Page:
As a veteran buyer in the home decor and furnishings industry, I have seen more product trends come and go than most other merchandisers in today’s market. Many of my peers have, for the most part, retired or finally left retail, never to return. But because merchandising is my passion, I am still at the markets constantly asking myself “Will this item sell?” A corollary question is “Will this product be a BM?” — a “born markdown,” as we used to say in the old days.
In the days of yore, as a young naïve buyer with catalog/retail giant Federated Department Stores, I had my neat merchandise classifications — barware, collectibles, decorative accessories, floral; I had the New York Gift Show; and I had a gut instinct. So I figured, What else did I need?
Even better, we had our Associated Merchandising Corp. (AMC) “all world” import meetings in Munich, where we were presented with the best items and ideas chosen for us by our AMC coordinators. That saved us many merchanding trips around the world, and we were in retail heaven!
Well, life as a merchant has definitely changed. The challenges of being a successful buyer are manifold. A buyer has to be smarter than ever. A mail order merchant has to shop every domestic market as well as in Asia and Europe so as not to miss a trend or a new item. A buyer has to know what the competition is running in their catalogs. A buyer has to try to get product exclusives — even though he or she may be buying only 50 pieces.
So it’s not easy to be a buyer today. I’d say that only after amassing as much trade market exposure as possible and subliminally digesting as much information on one’s categories can a buyer truly make an intelligent decision about an item.
The China syndrome
Having just returned from the megamarket of all markets, the Atlanta Gift & Home Decorative Show, I can safely say that, as never before, we have a deluge of merchandise, and it’s all coming from the megacountry: China. The treasured Italian ceramics, handpainted with the talent of their ancestry, are now coming from China. Glassware, artfully blown in Portugal, is now imported from China.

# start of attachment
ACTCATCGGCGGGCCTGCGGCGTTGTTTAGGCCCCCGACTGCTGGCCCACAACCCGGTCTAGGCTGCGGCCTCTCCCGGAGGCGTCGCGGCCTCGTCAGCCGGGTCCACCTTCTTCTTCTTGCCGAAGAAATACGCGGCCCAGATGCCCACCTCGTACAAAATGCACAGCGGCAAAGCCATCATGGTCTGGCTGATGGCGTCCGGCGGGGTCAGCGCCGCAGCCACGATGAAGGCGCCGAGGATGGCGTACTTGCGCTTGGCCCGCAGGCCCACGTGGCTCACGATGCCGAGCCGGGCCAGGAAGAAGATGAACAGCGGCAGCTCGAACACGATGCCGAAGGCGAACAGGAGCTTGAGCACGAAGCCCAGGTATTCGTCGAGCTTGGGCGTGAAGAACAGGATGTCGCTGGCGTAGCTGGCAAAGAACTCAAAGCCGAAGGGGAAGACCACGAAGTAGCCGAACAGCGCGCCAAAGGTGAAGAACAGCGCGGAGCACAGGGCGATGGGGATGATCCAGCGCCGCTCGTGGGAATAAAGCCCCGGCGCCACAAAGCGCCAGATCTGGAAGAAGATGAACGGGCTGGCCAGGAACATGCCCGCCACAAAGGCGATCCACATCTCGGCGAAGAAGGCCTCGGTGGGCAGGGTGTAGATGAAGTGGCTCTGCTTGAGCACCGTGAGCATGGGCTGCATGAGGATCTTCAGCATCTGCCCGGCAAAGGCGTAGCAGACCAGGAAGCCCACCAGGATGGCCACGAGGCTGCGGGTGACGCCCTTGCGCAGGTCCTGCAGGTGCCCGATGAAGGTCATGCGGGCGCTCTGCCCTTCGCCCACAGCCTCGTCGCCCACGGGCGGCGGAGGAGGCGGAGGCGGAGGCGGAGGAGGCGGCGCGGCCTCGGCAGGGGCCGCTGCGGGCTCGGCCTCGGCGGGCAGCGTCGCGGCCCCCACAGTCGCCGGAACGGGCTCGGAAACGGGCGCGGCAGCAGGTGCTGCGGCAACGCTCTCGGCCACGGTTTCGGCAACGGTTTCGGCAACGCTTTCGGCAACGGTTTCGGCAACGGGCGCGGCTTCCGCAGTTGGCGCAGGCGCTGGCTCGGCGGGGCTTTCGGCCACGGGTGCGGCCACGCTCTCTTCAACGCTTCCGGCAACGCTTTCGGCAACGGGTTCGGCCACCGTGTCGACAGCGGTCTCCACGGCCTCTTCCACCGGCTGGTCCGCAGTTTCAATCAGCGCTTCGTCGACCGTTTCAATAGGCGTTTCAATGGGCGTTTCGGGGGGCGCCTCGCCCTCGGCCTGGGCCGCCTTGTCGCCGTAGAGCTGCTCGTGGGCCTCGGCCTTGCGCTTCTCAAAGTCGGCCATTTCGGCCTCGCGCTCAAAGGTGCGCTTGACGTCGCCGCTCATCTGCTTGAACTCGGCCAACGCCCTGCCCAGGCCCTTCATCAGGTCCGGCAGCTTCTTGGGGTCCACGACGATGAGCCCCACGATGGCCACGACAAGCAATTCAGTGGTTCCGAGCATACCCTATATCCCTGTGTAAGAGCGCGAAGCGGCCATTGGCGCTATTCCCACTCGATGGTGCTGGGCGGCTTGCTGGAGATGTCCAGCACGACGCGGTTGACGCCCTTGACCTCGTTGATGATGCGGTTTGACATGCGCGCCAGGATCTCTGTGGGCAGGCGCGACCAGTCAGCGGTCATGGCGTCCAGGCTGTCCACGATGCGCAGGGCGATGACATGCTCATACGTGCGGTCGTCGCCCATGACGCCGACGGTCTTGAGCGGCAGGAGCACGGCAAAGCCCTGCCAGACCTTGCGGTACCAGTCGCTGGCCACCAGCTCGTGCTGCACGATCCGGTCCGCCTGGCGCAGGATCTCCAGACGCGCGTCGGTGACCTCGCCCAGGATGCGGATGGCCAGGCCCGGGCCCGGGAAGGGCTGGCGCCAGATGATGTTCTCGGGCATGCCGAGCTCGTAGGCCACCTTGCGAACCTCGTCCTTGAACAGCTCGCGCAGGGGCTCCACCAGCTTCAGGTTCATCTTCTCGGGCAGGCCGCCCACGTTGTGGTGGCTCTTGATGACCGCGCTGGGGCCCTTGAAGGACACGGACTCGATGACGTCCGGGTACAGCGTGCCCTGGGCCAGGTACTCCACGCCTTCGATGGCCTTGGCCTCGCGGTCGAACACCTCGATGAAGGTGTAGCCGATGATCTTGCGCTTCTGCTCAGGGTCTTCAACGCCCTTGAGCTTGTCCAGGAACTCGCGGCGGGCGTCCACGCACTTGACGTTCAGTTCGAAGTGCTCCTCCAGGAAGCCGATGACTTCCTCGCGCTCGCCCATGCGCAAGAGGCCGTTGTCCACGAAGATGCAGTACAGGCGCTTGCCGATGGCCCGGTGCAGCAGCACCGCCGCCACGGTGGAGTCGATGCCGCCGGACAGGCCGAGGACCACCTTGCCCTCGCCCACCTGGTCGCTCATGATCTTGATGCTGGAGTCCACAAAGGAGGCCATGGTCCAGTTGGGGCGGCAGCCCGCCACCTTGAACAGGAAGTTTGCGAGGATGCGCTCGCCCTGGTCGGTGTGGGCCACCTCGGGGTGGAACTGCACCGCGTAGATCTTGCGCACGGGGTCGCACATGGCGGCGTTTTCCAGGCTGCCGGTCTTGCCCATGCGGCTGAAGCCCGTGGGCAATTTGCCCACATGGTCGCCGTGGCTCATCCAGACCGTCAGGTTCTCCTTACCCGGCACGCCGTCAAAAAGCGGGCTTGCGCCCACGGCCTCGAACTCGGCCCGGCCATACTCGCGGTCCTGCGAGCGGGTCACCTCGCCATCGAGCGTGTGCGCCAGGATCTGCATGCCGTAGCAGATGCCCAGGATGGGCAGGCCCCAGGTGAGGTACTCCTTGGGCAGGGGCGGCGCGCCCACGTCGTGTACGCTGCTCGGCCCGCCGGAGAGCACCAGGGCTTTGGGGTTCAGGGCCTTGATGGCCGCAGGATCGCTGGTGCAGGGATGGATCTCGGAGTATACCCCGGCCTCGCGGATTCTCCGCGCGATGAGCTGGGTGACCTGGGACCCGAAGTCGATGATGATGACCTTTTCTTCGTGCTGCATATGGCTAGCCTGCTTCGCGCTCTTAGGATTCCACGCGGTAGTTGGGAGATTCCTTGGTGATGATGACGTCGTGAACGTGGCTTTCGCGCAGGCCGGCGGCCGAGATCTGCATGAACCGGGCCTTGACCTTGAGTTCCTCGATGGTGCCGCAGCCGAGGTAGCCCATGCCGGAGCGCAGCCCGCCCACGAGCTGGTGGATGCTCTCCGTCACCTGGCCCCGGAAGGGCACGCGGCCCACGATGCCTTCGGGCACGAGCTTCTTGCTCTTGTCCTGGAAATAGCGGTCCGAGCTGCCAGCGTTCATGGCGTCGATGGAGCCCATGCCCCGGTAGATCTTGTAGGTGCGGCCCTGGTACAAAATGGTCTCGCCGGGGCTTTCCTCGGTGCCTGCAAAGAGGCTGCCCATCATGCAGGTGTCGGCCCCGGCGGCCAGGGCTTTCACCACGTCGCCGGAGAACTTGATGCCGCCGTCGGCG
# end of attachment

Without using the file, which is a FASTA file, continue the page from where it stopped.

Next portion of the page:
Furniture, handcrafted in Italy as well as in our own North Carolina, is now being imported from Indonesia and, you guessed it, China. You now have domestic importers bringing in merchandise from China as well as the Chinese bringing it in themselves even cheaper than the importers!
The good news is that the quality of the items coming from China is high while the price points remain low. The downside is that now everyone else sourcing at the major markets has access to the same goods at the same price points.
It is a struggle to find new merchandise, and sourcing yourself with a product development person is the ideal situation. Finding or developing your own exclusive product is always a preferable situation.
Once the buyer has decided to pursue a product from an overseas vendor, the next question is “Do I import this item myself, or do I go through an importer?” Another important factor to consider: To import goods, you will have to meet a manufacturer’s minimum requirements. This could mean committing to least 1,000 units, for example, depending on several factors including the product, the price, the factory, and the country of origin.
If you go through an importer, he takes the risk, but you have fewer margin points. If you import the merchandise yourself, then you take the risk — but you gotta love that markup! There should be at least a 10%-20% gain in markup when you are directly importing. What so many catalogers forget, though, is that you achieve the markup only when you sell the item!
Let’s assume you’ve decided to use a company to import the products for you. Now you have to decide which importer: Who will I work with, how will they get the goods here, and will the merchandise shipment be on time and in good condition? What if the item sells like hotcakes — how soon will I be able to get more of it? As with any vendor relationship, you’ll want to choose your importing partner wisely.
This brings up a whole other topic — the issue of supplier relationships. Connecting on some level with individuals is of prime importance, not only in our personal lives but in our business lives as well. Think of your vendors as partners.
The relationship between a merchant and a vendor is a lot like a marriage — you have to compromise on all levels, but in the end the question of credibility and trust is the primary one.
The glamorous life
Being a merchant is perhaps more challenging today, but the job has always required a lot of hard work. So many people have said to me over the years that, as a buyer, I had a “glamour job.” Yes, I did get to travel to all the exotic places in the world and eat in fabulous restaurants in places like Florence, Venice, Paris, and London.
But the flip side of those perks are the challenges involved in trying to find the one item out of many that will be a winner. Time and again I find myself recalling the mantra of one of my associates: “I’m a merchant, not a magician!”
Kathy Revello (firstname.lastname@example.org) is president of Kathy Revello Associates, a catalog merchandising consultancy based in Sunnyvale, CA.